Since then, regular lectures and seminars on the works of these philosophers have been offered and are well-received among students and other scholars alike. Due to the continually growing interest in this area of research, we were able to successfully apply for funding for the project Center for the History of Women Philosophers and Scientists in April 2016. On October 24th of the same year, we celebrated the official opening of the first international center of its kind, together with Svenja Schulze, the Minister for Culture and Science in North Rhine-Westphalia, and supporters and partners ranging from Turkey to the U.S.A.
Although the history of female philosophers dates back more than 2600 years, their philosophical achievements have often been disregarded. In the philosophy department at the University of Paderborn, we felt that it was time not only to show how women have been excluded from the canonical history of philosophy, but also to focus on promoting research on the women philosophers who, despite all challenges, were an integral part of the philosophical discourses of their respective epochs. Inspired by the works of Prof. Mary Ellen Waithe from Cleveland State University, U.S.A. – who is now the Center’s chief advisor – we started in 2006 with the establishment of a teaching and research area on the History of Women Philosophers and Scientists. Our goal was to renew the academic discourse on the long-standing historical tradition of female philosophers.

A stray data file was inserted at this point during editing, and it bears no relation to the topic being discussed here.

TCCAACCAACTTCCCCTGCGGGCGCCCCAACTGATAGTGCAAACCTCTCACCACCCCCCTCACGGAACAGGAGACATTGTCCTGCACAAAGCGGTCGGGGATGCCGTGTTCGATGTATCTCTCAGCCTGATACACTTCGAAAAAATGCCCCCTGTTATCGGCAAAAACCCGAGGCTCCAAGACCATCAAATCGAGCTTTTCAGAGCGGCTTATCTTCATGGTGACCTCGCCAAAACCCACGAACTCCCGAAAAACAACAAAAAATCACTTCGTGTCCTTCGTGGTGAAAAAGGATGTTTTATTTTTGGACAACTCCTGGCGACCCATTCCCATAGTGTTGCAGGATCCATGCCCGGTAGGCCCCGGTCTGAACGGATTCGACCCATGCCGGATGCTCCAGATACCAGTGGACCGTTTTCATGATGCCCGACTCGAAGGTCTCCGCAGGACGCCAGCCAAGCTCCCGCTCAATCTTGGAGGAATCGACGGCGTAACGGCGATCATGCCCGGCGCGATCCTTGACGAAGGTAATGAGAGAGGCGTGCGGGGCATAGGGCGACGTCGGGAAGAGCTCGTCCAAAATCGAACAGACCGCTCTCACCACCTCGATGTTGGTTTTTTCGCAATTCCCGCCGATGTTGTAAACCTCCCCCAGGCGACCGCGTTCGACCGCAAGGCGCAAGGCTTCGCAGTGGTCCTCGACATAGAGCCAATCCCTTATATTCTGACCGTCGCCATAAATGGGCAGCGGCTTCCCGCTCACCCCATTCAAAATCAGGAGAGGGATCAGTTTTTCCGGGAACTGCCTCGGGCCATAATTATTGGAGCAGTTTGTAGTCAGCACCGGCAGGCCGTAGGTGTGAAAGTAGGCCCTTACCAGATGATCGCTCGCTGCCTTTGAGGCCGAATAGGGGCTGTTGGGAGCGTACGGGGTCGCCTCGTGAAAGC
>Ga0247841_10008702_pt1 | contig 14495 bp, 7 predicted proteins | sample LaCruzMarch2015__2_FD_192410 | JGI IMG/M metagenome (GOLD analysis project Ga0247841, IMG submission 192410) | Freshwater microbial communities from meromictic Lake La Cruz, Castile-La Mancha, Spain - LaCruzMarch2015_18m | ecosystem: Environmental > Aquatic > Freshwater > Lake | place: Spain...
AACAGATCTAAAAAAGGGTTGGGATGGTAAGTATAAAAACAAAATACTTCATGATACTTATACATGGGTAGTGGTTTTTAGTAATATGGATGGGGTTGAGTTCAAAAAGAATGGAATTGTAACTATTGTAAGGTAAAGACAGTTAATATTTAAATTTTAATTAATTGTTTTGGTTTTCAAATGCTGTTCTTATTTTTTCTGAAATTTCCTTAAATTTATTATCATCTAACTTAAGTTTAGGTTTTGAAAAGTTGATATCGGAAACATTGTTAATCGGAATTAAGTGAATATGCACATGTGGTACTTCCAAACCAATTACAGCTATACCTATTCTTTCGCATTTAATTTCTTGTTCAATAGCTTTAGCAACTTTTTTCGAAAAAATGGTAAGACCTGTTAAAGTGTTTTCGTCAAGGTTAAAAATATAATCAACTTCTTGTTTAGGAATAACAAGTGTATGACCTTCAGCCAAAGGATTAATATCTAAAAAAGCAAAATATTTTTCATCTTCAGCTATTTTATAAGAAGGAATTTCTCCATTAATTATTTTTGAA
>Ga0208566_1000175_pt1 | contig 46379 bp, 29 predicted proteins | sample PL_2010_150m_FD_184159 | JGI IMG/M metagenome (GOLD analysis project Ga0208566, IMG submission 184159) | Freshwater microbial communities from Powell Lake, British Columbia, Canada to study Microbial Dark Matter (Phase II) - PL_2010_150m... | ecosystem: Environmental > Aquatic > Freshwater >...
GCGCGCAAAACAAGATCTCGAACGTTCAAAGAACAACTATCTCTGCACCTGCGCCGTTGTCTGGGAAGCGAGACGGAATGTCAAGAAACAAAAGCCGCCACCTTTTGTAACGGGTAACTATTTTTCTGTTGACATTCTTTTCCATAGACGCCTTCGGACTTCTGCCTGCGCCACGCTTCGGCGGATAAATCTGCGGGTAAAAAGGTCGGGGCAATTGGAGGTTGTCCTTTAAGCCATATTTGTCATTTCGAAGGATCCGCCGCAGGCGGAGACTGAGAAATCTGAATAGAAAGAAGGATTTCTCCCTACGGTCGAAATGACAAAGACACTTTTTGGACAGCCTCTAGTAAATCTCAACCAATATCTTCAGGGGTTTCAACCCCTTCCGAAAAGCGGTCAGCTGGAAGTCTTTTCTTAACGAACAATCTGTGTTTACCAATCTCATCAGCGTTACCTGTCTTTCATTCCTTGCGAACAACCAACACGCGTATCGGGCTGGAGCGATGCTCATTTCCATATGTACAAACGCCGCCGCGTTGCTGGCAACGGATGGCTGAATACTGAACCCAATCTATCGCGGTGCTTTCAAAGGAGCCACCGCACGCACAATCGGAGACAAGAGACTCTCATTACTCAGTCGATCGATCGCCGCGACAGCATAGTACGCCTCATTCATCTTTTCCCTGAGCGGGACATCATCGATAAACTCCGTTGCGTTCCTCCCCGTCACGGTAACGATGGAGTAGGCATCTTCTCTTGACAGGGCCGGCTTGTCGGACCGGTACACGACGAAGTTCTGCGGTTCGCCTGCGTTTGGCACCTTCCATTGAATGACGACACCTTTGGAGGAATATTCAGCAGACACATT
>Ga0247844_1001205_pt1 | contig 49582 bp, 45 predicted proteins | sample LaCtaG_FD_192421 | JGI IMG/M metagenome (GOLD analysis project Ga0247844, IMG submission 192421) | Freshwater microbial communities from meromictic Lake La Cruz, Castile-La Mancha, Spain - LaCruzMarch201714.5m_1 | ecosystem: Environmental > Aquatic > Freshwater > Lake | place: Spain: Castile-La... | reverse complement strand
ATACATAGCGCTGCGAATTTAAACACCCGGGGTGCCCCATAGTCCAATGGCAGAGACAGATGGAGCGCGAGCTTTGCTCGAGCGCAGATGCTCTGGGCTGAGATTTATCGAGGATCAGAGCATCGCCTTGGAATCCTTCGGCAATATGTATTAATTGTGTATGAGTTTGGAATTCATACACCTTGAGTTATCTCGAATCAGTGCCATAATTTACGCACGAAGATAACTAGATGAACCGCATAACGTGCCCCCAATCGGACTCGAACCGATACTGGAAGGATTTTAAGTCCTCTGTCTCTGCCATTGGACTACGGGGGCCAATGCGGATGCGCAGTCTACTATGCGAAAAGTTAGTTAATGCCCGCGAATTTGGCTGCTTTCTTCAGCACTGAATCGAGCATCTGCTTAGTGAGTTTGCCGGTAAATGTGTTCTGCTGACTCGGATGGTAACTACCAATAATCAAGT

I am in my main vocation professor of philosophy with relevance also to the field of information science. I have some special ideas how philosophy in future will present itself. This will change compared to how it is presented today. Thanks to this technology also the world of philosophy is rapidly expanding. New technological advance gives us quicker, broader, more complete access to new knowledge. We read Hannah Arendt on our phones. We study Edith Stein on our tablets. Voice-activated technology takes notes and posts them to cloud storage while we drive. New historical information about women’s contributions is generating new knowledge, warranting reconsideration of the standard histories of the discipline.